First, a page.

American worker productivity is declining at the fastest rate in 75 years—and it could see CEOs go to war against WFH

 The past three years have been challenging due to the pandemic and its impact on both public health and the economy. Despite efforts to return to a sense of normalcy, there have been setbacks, such as the decline in productivity within the United States. This decline has been unprecedented, with five consecutive quarters of year-over-year declines in productivity. Gregory Daco, the chief economist at EY-Parthenon, believes that the drop in productivity can be attributed to a variety of factors, including the effects of remote work and high inflation. However, Daco also emphasizes that the churn of labor over the past 18 months has played a significant role in the decline of productivity. 

Daco believes that a rebound in productivity is essential to solving the current economic issues and reducing inflationary pressures. While remote work has been a topic of debate, Daco believes that the idea of flexible work should allow individuals to be more productive. However, it ultimately comes down to trust, and whether or not employers believe that their employees are working productively. As the labor market cools and employment growth diminishes, Daco believes that the bargaining power will shift back to the employer, highlighting the importance of increasing productivity.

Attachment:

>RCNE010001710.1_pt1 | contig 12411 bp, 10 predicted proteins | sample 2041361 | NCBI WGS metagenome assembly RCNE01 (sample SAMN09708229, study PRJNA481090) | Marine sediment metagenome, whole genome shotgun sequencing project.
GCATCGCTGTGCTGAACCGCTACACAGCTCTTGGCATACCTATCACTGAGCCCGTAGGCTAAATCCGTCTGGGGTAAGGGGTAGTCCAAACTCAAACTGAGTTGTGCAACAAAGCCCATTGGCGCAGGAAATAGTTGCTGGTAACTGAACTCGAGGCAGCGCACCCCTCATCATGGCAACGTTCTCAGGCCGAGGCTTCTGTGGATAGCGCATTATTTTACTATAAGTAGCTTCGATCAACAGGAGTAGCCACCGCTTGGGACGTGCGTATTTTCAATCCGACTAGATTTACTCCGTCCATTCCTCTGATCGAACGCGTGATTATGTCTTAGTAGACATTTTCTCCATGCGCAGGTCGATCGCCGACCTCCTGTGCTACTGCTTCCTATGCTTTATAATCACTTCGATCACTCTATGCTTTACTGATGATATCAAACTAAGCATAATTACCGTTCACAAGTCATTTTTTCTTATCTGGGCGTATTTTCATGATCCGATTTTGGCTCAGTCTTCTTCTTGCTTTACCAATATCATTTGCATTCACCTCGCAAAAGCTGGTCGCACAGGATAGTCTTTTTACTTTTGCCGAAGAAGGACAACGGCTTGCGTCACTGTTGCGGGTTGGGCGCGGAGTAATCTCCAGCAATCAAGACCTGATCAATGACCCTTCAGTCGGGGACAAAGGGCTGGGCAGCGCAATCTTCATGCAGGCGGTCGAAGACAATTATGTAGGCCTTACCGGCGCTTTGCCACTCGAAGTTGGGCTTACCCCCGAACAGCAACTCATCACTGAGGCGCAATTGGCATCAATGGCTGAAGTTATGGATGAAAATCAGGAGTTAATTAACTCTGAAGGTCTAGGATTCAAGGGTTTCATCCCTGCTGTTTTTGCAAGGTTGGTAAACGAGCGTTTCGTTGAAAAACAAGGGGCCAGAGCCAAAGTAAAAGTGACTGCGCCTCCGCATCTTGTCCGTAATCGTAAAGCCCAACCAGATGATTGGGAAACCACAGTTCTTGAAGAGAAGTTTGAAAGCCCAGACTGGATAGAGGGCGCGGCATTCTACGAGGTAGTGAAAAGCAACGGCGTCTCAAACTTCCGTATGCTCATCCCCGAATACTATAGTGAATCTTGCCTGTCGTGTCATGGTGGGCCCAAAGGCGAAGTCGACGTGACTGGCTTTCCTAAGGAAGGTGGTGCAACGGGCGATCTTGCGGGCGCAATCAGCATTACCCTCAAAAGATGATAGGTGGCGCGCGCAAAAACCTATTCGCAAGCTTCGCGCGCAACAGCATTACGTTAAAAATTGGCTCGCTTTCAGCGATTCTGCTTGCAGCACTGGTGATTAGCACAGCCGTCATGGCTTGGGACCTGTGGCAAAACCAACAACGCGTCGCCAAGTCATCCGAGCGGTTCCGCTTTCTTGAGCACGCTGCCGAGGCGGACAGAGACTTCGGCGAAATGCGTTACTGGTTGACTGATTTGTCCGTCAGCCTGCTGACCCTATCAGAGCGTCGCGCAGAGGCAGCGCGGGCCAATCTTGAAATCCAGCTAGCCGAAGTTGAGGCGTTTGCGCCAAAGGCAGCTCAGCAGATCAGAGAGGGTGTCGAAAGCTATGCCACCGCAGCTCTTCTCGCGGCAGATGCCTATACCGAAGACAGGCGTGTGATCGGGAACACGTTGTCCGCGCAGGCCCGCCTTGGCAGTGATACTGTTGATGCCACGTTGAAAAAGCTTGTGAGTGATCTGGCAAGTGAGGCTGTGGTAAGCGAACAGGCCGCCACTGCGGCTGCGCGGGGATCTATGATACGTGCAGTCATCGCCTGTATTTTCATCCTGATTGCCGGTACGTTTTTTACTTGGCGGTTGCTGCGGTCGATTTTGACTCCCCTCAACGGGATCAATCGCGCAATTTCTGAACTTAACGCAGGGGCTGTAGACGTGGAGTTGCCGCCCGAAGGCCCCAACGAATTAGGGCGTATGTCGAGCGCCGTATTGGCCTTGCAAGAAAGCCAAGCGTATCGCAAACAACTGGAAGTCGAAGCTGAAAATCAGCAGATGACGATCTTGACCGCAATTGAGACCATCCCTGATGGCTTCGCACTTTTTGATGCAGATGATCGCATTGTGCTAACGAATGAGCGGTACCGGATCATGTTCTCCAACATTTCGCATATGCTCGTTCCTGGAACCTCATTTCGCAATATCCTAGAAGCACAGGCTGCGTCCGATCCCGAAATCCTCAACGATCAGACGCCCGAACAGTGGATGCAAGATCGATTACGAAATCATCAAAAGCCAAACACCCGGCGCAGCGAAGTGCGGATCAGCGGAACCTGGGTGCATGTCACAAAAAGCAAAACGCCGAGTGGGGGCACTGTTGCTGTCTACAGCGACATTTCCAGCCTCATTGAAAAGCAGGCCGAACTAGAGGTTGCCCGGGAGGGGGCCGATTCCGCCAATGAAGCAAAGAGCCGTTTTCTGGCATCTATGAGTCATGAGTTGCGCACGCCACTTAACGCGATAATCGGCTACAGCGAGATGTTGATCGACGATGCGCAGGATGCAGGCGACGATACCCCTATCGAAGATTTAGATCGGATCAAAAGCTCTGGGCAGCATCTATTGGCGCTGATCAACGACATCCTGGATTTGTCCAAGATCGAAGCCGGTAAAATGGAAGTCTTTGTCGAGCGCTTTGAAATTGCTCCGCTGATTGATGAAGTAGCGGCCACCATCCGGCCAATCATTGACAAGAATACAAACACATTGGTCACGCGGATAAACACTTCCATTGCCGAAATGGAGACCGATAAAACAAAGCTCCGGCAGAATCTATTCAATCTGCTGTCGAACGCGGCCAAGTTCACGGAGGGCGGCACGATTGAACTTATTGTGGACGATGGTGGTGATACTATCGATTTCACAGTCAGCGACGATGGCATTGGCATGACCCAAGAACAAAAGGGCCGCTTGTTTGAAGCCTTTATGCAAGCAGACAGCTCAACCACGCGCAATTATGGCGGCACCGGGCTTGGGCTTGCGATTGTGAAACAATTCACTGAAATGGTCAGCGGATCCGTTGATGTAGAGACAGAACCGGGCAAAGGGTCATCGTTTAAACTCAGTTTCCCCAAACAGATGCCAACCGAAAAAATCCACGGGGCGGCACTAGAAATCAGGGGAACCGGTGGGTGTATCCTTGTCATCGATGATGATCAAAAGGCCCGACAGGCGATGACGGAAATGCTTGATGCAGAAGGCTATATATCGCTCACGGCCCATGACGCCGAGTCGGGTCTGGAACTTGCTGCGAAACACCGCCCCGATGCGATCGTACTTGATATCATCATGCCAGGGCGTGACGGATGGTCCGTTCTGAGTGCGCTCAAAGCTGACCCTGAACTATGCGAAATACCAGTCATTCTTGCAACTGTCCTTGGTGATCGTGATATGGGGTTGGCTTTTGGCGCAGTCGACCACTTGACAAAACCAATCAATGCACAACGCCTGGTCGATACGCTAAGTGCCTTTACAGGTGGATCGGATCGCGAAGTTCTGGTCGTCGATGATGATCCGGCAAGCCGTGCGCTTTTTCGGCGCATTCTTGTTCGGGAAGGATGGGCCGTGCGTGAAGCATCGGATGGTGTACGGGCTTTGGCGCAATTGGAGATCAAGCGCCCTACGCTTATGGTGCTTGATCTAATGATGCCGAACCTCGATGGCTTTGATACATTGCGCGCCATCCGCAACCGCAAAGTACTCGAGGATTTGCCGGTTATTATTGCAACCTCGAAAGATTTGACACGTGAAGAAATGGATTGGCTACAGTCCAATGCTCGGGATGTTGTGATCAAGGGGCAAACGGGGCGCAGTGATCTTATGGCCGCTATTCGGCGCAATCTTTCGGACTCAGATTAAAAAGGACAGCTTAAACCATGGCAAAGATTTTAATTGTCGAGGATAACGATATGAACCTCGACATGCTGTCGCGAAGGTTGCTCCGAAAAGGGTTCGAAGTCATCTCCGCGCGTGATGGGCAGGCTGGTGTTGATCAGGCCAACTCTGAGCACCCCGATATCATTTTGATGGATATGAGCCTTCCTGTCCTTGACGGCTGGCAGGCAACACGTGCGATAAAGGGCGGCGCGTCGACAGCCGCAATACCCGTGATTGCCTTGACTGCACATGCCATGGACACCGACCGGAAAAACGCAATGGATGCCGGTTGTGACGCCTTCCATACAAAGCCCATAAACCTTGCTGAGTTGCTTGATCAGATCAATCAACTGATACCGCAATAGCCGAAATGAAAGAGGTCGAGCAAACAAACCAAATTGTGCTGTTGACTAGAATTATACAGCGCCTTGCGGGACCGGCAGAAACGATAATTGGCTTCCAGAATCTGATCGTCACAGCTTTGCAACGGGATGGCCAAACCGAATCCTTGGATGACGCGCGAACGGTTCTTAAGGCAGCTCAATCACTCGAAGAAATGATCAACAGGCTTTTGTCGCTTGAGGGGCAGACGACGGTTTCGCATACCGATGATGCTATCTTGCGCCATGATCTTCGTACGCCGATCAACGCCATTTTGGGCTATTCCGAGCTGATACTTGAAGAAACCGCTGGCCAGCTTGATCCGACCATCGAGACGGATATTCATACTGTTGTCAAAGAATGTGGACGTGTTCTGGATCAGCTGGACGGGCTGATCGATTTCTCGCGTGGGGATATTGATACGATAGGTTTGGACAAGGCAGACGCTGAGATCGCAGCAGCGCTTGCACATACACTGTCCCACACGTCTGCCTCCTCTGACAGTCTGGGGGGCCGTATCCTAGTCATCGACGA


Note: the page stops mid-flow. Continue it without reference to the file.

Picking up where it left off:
According to Daco, a hybrid work arrangement is likely to remain, but in-office work will be favored over remote work. He predicts that there will be a shift towards three to four days in the office, rather than one or two if the labor market slows. However, it won't be an all-or-nothing scenario. This shift will have significant implications for the Federal Reserve and monetary policy, with Daco noting that high inflationary pressures will likely lead to a more hawkish approach from the Fed. The current banking crisis serves as a reminder of the dangers of a hawkish Fed to the economy. Daco believes that productivity is the missing piece of the puzzle, as it can help alleviate inflationary pressures. Without an increase in productivity, Daco predicts that the Fed will continue to act more hawkish than dovish.

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